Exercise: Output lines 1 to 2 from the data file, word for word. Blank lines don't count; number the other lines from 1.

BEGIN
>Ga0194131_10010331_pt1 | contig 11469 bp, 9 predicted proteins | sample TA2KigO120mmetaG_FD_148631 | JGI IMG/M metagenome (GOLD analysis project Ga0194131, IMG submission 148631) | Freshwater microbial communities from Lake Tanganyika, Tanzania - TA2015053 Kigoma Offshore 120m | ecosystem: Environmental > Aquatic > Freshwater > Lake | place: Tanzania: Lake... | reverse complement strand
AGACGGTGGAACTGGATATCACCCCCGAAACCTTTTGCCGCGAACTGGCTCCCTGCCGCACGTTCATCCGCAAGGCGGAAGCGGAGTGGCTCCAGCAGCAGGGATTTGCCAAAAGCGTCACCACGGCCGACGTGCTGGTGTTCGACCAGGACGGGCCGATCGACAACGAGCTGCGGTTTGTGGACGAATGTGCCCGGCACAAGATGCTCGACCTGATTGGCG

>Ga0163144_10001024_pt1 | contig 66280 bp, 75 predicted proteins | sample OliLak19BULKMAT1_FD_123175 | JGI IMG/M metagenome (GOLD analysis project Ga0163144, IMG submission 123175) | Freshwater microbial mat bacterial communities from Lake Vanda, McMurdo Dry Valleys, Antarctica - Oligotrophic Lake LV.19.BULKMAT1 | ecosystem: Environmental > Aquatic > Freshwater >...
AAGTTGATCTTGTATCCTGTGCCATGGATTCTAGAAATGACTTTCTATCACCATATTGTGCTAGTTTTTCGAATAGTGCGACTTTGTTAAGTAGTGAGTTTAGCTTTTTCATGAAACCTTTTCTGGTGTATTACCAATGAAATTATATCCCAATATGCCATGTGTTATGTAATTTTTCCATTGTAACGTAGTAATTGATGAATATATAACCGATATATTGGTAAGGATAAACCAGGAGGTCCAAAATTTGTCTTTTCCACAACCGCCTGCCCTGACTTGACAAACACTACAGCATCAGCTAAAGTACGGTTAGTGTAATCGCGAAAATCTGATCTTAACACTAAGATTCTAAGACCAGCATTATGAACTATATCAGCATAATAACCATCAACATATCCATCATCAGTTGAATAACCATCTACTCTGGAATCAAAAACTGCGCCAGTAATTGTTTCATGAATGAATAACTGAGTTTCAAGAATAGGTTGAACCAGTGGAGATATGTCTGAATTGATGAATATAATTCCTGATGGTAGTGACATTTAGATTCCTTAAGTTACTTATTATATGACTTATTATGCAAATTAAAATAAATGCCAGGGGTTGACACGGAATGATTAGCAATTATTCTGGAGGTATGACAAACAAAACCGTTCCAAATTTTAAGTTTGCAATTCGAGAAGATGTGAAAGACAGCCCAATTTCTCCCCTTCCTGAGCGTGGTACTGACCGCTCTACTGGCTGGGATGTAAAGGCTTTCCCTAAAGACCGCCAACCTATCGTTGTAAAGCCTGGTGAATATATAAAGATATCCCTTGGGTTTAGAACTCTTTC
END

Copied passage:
>Ga0194131_10010331_pt1 | contig 11469 bp, 9 predicted proteins | sample TA2KigO120mmetaG_FD_148631 | JGI IMG/M metagenome (GOLD analysis project Ga0194131, IMG submission 148631) | Freshwater microbial communities from Lake Tanganyika, Tanzania - TA2015053 Kigoma Offshore 120m | ecosystem: Environmental > Aquatic > Freshwater > Lake | place: Tanzania: Lake... | reverse complement strand
AGACGGTGGAACTGGATATCACCCCCGAAACCTTTTGCCGCGAACTGGCTCCCTGCCGCACGTTCATCCGCAAGGCGGAAGCGGAGTGGCTCCAGCAGCAGGGATTTGCCAAAAGCGTCACCACGGCCGACGTGCTGGTGTTCGACCAGGACGGGCCGATCGACAACGAGCTGCGGTTTGTGGACGAATGTGCCCGGCACAAGATGCTCGACCTGATTGGCG